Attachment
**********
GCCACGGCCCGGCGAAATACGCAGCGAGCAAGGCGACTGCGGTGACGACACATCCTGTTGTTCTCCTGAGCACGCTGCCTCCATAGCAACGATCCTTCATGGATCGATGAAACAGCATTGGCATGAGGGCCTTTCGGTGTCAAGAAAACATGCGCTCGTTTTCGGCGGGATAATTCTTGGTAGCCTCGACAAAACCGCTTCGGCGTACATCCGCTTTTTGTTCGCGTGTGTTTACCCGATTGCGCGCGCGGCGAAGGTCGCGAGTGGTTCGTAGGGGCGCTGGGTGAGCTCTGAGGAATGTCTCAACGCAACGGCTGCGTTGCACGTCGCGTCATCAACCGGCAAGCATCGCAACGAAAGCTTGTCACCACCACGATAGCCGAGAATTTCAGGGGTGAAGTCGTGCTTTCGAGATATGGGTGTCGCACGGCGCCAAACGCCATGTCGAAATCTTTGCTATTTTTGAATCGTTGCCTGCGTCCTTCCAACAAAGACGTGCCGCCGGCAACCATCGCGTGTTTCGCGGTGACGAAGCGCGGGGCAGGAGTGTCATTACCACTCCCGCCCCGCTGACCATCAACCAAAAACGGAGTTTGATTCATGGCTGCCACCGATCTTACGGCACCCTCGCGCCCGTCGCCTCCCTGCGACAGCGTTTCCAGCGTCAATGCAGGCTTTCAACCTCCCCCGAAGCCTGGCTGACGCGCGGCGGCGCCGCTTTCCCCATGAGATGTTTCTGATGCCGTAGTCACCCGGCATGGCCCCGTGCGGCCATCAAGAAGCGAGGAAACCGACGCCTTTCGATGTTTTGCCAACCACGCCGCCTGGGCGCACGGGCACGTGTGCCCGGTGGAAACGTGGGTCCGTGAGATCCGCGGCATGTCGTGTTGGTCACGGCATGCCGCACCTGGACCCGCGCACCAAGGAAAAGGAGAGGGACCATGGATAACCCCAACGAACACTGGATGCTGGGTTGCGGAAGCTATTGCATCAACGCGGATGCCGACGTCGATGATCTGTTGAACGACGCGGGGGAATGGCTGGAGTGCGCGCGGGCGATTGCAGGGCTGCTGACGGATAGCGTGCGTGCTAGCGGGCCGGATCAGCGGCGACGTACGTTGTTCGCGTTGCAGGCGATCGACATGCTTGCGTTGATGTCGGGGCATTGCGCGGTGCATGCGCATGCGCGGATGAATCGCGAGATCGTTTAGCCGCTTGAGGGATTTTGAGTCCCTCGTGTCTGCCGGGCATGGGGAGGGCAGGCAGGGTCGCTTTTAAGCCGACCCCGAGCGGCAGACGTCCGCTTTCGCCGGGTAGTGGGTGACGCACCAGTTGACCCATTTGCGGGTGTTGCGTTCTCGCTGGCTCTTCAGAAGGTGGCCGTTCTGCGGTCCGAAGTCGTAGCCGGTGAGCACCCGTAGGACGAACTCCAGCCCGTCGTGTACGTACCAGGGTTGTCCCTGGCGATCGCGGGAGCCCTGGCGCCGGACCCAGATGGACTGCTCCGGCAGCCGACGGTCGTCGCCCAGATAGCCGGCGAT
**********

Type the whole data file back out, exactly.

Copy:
GCCACGGCCCGGCGAAATACGCAGCGAGCAAGGCGACTGCGGTGACGACACATCCTGTTGTTCTCCTGAGCACGCTGCCTCCATAGCAACGATCCTTCATGGATCGATGAAACAGCATTGGCATGAGGGCCTTTCGGTGTCAAGAAAACATGCGCTCGTTTTCGGCGGGATAATTCTTGGTAGCCTCGACAAAACCGCTTCGGCGTACATCCGCTTTTTGTTCGCGTGTGTTTACCCGATTGCGCGCGCGGCGAAGGTCGCGAGTGGTTCGTAGGGGCGCTGGGTGAGCTCTGAGGAATGTCTCAACGCAACGGCTGCGTTGCACGTCGCGTCATCAACCGGCAAGCATCGCAACGAAAGCTTGTCACCACCACGATAGCCGAGAATTTCAGGGGTGAAGTCGTGCTTTCGAGATATGGGTGTCGCACGGCGCCAAACGCCATGTCGAAATCTTTGCTATTTTTGAATCGTTGCCTGCGTCCTTCCAACAAAGACGTGCCGCCGGCAACCATCGCGTGTTTCGCGGTGACGAAGCGCGGGGCAGGAGTGTCATTACCACTCCCGCCCCGCTGACCATCAACCAAAAACGGAGTTTGATTCATGGCTGCCACCGATCTTACGGCACCCTCGCGCCCGTCGCCTCCCTGCGACAGCGTTTCCAGCGTCAATGCAGGCTTTCAACCTCCCCCGAAGCCTGGCTGACGCGCGGCGGCGCCGCTTTCCCCATGAGATGTTTCTGATGCCGTAGTCACCCGGCATGGCCCCGTGCGGCCATCAAGAAGCGAGGAAACCGACGCCTTTCGATGTTTTGCCAACCACGCCGCCTGGGCGCACGGGCACGTGTGCCCGGTGGAAACGTGGGTCCGTGAGATCCGCGGCATGTCGTGTTGGTCACGGCATGCCGCACCTGGACCCGCGCACCAAGGAAAAGGAGAGGGACCATGGATAACCCCAACGAACACTGGATGCTGGGTTGCGGAAGCTATTGCATCAACGCGGATGCCGACGTCGATGATCTGTTGAACGACGCGGGGGAATGGCTGGAGTGCGCGCGGGCGATTGCAGGGCTGCTGACGGATAGCGTGCGTGCTAGCGGGCCGGATCAGCGGCGACGTACGTTGTTCGCGTTGCAGGCGATCGACATGCTTGCGTTGATGTCGGGGCATTGCGCGGTGCATGCGCATGCGCGGATGAATCGCGAGATCGTTTAGCCGCTTGAGGGATTTTGAGTCCCTCGTGTCTGCCGGGCATGGGGAGGGCAGGCAGGGTCGCTTTTAAGCCGACCCCGAGCGGCAGACGTCCGCTTTCGCCGGGTAGTGGGTGACGCACCAGTTGACCCATTTGCGGGTGTTGCGTTCTCGCTGGCTCTTCAGAAGGTGGCCGTTCTGCGGTCCGAAGTCGTAGCCGGTGAGCACCCGTAGGACGAACTCCAGCCCGTCGTGTACGTACCAGGGTTGTCCCTGGCGATCGCGGGAGCCCTGGCGCCGGACCCAGATGGACTGCTCCGGCAGCCGACGGTCGTCGCCCAGATAGCCGGCGAT